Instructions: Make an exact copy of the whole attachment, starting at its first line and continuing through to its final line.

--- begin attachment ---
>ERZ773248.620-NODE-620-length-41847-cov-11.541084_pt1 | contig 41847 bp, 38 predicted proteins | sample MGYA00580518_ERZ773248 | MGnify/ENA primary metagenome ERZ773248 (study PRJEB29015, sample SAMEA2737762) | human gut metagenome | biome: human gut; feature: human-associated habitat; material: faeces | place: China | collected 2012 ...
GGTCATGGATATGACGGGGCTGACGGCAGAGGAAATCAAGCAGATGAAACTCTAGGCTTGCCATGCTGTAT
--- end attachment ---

>ERZ773248.620-NODE-620-length-41847-cov-11.541084_pt1 | contig 41847 bp, 38 predicted proteins | sample MGYA00580518_ERZ773248 | MGnify/ENA primary metagenome ERZ773248 (study PRJEB29015, sample SAMEA2737762) | human gut metagenome | biome: human gut; feature: human-associated habitat; material: faeces | place: China | collected 2012 ...
GGTCATGGATATGACGGGGCTGACGGCAGAGGAAATCAAGCAGATGAAACTCTAGGCTTGCCATGCTGTAT